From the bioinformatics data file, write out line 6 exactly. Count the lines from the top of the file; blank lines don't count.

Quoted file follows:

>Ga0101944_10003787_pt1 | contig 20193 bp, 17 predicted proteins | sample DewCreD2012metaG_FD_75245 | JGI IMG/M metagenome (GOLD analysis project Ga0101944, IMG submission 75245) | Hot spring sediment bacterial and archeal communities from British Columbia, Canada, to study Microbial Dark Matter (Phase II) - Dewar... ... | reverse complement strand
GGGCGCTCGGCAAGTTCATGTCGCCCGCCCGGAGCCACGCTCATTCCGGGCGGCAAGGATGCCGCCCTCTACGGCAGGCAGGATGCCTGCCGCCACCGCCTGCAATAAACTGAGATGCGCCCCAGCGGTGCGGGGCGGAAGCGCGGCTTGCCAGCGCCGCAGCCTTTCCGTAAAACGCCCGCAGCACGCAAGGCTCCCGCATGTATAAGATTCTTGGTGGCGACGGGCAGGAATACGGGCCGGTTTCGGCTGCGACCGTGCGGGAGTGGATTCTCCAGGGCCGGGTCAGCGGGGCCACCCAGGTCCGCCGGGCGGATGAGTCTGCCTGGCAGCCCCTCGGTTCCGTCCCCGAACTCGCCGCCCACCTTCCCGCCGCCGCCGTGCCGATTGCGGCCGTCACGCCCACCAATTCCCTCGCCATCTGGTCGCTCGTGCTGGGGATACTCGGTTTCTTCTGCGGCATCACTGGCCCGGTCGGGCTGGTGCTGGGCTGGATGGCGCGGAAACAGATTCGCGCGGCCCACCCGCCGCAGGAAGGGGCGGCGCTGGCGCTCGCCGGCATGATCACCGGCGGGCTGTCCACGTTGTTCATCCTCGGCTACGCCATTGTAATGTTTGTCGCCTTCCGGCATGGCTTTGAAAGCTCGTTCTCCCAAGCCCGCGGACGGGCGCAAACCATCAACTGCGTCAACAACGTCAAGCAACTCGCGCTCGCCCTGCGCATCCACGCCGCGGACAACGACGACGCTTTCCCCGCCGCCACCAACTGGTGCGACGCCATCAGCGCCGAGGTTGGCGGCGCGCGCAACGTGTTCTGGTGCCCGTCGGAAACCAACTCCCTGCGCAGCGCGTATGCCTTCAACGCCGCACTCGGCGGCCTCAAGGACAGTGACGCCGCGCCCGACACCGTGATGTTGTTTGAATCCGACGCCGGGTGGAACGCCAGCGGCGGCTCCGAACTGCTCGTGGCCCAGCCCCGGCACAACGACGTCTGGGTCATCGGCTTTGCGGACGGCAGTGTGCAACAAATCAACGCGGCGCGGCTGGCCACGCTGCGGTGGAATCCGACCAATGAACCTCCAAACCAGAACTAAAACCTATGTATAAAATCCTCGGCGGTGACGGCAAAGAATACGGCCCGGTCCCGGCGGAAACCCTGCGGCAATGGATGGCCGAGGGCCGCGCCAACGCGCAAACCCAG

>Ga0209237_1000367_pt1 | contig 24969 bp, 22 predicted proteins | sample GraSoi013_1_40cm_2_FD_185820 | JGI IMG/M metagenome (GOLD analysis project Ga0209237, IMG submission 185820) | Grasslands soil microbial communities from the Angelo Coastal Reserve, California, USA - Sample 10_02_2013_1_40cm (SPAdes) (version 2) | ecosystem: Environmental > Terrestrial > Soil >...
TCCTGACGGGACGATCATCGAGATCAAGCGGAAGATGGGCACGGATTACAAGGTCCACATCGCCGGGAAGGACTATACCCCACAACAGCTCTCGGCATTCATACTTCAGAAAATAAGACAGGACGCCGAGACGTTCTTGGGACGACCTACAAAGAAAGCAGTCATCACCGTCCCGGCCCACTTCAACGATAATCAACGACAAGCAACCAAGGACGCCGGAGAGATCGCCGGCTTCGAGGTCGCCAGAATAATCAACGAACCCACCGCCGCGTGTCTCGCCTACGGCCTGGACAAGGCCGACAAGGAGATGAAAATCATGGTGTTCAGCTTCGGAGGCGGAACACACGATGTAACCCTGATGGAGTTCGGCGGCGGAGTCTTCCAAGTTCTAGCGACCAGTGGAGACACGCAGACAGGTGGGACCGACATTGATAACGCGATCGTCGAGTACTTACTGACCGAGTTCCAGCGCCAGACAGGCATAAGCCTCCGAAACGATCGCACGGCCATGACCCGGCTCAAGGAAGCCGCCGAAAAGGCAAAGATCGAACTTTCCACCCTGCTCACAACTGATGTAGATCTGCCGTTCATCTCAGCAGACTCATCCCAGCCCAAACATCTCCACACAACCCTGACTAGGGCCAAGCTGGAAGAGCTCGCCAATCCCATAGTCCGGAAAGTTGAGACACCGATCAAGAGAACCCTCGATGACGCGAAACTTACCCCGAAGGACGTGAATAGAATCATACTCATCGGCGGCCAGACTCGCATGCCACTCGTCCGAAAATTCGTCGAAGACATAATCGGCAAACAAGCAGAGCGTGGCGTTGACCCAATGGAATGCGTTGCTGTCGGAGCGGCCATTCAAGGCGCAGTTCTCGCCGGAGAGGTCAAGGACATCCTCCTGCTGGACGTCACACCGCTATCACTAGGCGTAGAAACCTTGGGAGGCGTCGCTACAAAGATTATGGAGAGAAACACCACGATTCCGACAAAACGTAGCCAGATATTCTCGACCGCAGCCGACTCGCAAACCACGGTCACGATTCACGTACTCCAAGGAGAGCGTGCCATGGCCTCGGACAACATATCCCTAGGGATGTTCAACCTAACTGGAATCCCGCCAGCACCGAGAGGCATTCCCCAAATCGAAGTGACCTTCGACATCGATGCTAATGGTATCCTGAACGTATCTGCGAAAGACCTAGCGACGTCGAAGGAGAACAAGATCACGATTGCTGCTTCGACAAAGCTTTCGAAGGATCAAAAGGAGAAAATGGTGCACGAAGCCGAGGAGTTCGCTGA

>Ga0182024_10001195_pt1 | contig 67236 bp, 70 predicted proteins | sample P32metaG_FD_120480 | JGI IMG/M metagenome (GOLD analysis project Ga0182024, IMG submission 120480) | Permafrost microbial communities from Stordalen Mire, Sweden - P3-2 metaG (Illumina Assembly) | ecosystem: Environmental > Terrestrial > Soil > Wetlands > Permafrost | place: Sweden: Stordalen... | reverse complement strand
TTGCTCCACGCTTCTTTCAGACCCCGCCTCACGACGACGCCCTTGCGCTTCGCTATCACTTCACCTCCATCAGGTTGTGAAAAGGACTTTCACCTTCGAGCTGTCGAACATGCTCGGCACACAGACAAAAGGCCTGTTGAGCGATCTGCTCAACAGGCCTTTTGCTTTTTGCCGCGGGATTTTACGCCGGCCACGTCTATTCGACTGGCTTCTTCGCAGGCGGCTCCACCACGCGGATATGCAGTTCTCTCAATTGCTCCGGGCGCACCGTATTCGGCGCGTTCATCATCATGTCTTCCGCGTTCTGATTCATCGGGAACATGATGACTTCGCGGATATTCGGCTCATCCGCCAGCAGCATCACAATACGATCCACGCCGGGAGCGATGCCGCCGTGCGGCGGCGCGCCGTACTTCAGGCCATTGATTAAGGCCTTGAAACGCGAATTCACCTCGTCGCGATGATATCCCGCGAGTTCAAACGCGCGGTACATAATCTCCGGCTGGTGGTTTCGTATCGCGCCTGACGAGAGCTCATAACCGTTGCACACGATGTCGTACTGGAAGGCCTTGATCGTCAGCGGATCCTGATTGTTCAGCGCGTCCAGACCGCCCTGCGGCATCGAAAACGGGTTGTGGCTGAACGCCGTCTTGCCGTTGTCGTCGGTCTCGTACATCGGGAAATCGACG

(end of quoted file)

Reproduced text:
TTGCTCCACGCTTCTTTCAGACCCCGCCTCACGACGACGCCCTTGCGCTTCGCTATCACTTCACCTCCATCAGGTTGTGAAAAGGACTTTCACCTTCGAGCTGTCGAACATGCTCGGCACACAGACAAAAGGCCTGTTGAGCGATCTGCTCAACAGGCCTTTTGCTTTTTGCCGCGGGATTTTACGCCGGCCACGTCTATTCGACTGGCTTCTTCGCAGGCGGCTCCACCACGCGGATATGCAGTTCTCTCAATTGCTCCGGGCGCACCGTATTCGGCGCGTTCATCATCATGTCTTCCGCGTTCTGATTCATCGGGAACATGATGACTTCGCGGATATTCGGCTCATCCGCCAGCAGCATCACAATACGATCCACGCCGGGAGCGATGCCGCCGTGCGGCGGCGCGCCGTACTTCAGGCCATTGATTAAGGCCTTGAAACGCGAATTCACCTCGTCGCGATGATATCCCGCGAGTTCAAACGCGCGGTACATAATCTCCGGCTGGTGGTTTCGTATCGCGCCTGACGAGAGCTCATAACCGTTGCACACGATGTCGTACTGGAAGGCCTTGATCGTCAGCGGATCCTGATTGTTCAGCGCGTCCAGACCGCCCTGCGGCATCGAAAACGGGTTGTGGCTGAACGCCGTCTTGCCGTTGTCGTCGGTCTCGTACATCGGGAAATCGACG